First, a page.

It is going to be like Harrod's Christmas sale. Astronomers
are about to embark on a mad trolley dash through the galaxy. It’s not t-shirts or the latest gadgets that they’re after, but the brightness and position of a billion stars, as recorded by the Gaia satellite. The data will be made publicly available on Wednesday 14 September.
Astronomical data is usually only gradually made public. Those who have paid for the satellite or telescope are allowed to browse through it before the rest of the astronomy world can. ‘But
was funded by the European Space Agency ESA,’ explains University of Groningen astronomer
. As ESA also works with non-European partners, it decided to make the data publicly available in one fell swoop.
So at half past twelve on Wednesday afternoon (Dutch time) the data archive and a number of copies will go online. From that moment, any astronomer will be able to browse through a terabyte of data. ‘It’s some of the data from the first one-and-a-half years of the Gaia mission,’ says Helmi. She and two of her colleagues from the Kapteyn Astronomical Institute are in the group of scientists who validated the Gaia data: ‘We looked at whether the measurements were of a high enough quality.’
If that were not enough, Maarten Breddels, a postdoc from Helmi’s group, has developed Vaex, a software package that converts the data into a star chart including a billion stars. ‘This makes it possible to analyse Big Data. Within a second you can convert a billion details into an interactive graph that you can set to work on straight away,’ explains Helmi. ‘It’s an exceptional and innovative piece of software, and could also be of use to other disciplines.’ The software package is open source too, so anyone can download it.
Won’t it be a bloodbath on Wednesday then, with everyone wanting to be the first to study the data? Helmi laughs. ‘Perhaps, but I think it’ll be alright. There are so many things that you can study with the data that I think there’s enough for everyone.’
Gaia measures the brightness, position and movement of a billion stars and does this with great precision. The information could be used to find out how our Milky Way evolved, Helmi’s research theme. ‘I’ve currently got this kind of data for a much smaller number of stars, and these are close to the sun. It’s as if I now know a lot about a small village, but will soon gain information about the whole world.’ And the Gaia data is about a hundred times more precise than what is currently available.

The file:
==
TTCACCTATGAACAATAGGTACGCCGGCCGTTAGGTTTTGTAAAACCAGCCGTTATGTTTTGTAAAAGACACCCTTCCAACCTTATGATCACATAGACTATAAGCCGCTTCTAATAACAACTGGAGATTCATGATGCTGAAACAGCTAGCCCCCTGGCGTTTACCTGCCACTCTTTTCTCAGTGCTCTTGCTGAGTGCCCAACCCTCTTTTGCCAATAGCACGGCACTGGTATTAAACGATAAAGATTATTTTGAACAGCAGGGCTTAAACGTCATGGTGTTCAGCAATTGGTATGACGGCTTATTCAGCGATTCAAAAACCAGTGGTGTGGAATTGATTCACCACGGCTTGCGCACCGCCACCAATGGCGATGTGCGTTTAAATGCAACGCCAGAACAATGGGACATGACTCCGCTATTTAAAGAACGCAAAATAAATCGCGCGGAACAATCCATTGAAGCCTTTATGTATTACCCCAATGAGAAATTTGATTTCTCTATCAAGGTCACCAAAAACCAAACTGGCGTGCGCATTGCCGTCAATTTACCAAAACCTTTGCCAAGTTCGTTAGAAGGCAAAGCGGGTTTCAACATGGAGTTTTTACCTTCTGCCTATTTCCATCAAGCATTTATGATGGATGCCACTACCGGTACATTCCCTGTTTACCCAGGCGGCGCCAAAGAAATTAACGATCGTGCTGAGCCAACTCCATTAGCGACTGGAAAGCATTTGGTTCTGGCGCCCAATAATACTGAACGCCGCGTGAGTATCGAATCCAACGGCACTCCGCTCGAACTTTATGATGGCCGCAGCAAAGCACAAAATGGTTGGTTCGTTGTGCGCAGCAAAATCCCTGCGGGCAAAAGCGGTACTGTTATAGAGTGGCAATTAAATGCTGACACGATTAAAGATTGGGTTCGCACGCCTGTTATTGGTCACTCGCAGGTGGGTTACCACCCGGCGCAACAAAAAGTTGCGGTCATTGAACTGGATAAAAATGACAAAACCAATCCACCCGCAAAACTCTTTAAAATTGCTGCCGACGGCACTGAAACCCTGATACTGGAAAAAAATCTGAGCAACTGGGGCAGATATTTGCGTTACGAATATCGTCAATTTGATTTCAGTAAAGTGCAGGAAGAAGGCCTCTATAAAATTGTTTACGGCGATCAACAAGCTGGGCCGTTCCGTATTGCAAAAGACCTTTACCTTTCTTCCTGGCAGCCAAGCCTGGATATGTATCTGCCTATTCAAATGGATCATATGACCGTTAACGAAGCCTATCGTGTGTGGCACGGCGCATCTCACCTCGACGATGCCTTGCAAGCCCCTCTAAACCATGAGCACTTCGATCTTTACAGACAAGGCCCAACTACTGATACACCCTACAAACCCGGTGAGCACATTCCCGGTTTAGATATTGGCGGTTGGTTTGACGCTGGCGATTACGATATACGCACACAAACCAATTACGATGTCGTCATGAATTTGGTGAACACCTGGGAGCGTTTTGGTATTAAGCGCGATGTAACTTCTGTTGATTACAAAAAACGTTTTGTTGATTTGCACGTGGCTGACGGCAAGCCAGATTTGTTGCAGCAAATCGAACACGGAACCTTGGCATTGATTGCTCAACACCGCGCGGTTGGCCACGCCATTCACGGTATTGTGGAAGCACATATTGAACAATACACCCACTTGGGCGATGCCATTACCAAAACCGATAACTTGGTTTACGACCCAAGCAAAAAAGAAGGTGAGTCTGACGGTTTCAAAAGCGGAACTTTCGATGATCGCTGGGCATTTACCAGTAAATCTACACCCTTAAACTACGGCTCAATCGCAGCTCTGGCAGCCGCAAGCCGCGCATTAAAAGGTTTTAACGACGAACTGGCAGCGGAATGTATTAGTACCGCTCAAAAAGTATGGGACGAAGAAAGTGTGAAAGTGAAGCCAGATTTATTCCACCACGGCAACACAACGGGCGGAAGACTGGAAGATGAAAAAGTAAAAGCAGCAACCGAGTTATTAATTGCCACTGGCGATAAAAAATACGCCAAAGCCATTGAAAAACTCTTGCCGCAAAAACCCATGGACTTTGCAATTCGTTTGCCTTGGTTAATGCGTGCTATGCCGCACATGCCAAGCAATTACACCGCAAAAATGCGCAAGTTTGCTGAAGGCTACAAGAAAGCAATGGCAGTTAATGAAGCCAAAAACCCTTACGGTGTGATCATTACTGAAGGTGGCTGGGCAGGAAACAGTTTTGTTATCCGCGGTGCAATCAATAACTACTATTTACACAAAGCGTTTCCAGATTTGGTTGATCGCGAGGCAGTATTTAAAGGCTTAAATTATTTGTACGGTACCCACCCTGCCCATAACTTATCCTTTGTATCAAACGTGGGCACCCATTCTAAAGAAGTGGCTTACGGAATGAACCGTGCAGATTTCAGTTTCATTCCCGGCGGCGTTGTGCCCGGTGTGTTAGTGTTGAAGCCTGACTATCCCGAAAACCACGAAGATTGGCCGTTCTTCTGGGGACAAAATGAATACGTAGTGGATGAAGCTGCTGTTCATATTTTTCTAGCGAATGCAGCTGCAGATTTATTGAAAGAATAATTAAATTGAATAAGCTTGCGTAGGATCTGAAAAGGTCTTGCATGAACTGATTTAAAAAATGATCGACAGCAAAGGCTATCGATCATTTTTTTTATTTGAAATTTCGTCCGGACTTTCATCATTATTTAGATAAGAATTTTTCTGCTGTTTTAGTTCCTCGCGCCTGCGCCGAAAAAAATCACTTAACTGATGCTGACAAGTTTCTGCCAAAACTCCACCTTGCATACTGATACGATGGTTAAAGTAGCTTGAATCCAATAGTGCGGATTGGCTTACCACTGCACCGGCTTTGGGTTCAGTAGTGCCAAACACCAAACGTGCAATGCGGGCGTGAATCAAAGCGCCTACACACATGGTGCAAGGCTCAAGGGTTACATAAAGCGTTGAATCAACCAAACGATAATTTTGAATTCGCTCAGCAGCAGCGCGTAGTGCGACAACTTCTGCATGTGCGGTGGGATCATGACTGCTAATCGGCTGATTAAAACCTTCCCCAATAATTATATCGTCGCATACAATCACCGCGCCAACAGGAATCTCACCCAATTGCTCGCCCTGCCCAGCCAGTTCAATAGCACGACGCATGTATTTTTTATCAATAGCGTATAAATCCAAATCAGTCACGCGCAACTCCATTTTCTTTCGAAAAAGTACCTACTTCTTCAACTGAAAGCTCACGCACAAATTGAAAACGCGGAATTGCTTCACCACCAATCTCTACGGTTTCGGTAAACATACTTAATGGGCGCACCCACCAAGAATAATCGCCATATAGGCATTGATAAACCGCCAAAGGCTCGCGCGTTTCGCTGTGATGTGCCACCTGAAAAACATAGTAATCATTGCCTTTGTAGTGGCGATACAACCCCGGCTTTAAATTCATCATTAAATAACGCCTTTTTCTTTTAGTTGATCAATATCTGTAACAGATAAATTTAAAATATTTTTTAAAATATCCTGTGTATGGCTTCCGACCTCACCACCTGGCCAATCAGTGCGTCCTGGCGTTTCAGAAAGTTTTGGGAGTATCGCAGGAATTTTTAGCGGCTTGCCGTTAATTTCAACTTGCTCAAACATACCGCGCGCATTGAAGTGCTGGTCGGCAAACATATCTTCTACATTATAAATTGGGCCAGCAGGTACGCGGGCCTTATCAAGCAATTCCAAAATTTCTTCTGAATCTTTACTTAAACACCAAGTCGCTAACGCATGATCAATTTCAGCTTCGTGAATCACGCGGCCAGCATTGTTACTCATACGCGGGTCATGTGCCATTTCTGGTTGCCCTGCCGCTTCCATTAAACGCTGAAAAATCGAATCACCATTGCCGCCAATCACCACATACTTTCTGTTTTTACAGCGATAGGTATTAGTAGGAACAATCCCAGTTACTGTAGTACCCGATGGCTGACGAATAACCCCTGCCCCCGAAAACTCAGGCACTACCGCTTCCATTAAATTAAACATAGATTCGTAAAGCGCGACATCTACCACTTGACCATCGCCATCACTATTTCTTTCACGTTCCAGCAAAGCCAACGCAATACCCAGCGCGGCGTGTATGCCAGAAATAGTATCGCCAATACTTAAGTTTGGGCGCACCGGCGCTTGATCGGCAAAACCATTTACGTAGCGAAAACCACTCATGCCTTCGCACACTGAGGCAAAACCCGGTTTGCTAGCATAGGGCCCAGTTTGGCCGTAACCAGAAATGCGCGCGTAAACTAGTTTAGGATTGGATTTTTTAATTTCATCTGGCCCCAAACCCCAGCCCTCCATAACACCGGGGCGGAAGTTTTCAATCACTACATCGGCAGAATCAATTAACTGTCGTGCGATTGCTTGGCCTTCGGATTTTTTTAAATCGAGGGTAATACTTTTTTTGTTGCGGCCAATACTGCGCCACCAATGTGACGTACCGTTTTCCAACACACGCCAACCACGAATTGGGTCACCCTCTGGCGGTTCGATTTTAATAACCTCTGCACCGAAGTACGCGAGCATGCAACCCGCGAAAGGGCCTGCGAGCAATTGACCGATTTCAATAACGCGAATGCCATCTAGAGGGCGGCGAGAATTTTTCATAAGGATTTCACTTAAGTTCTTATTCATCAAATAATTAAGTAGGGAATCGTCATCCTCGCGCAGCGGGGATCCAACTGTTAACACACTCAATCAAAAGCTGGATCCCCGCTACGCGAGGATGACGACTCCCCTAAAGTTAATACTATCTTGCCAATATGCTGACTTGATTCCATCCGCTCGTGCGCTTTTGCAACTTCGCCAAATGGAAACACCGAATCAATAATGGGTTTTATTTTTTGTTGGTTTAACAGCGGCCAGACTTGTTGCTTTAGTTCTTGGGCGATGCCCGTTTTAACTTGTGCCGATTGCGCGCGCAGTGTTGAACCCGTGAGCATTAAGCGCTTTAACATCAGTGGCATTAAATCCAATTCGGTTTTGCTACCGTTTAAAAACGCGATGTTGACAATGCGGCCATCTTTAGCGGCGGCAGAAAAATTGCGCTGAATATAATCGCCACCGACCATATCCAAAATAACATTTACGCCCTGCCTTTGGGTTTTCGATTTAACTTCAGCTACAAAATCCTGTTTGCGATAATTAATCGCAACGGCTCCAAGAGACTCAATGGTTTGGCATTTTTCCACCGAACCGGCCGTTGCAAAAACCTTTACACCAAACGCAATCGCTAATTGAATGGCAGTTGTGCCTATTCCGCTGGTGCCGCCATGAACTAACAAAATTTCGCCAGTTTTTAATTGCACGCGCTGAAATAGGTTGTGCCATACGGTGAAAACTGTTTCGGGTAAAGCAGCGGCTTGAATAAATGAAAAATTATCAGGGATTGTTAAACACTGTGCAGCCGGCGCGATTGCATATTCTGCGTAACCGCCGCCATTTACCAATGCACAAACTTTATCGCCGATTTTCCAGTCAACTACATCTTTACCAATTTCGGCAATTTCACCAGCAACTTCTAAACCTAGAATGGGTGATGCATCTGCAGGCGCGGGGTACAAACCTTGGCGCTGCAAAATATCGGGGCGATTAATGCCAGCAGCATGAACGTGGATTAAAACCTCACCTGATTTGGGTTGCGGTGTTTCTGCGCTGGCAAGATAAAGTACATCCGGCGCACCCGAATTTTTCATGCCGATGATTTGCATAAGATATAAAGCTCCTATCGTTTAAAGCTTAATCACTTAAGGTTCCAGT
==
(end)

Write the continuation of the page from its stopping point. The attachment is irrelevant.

Helmi has been working on Gaia for about 20 years. ‘I helped define the mission that ESA approved in 2000.’ Her involvement continued, this time in the construction of the satellite, which eventually launched in 2013. And she has now verified the quality of the data. ‘We were under strict orders not to use it for our scientific research. For that we too have to wait until Wednesday.’
What does she plan to do? Her group of eight has been preparing for some time already. ‘What do you want to know? How will you measure that in the Gaia data? Which other data do you need for this? Which software?’ They are set to get cracking at 12.30 on the dot on Wednesday. ‘I hope to be able to answer a few questions by Thursday already, but the first publications will take some months.’
Before she can do anything on Wednesday, she will first be giving a short speech. ‘We’re broadcasting a livestream from ESA to mark the publication of the data. When the time comes, I’ll say a few words.’ And then time to log in and set to work? ‘Our group usually meets to discuss our work on a Thursday. Next Thursday we’ll be bringing our laptops.’
Read more about the Gaia mission
on the ESA website
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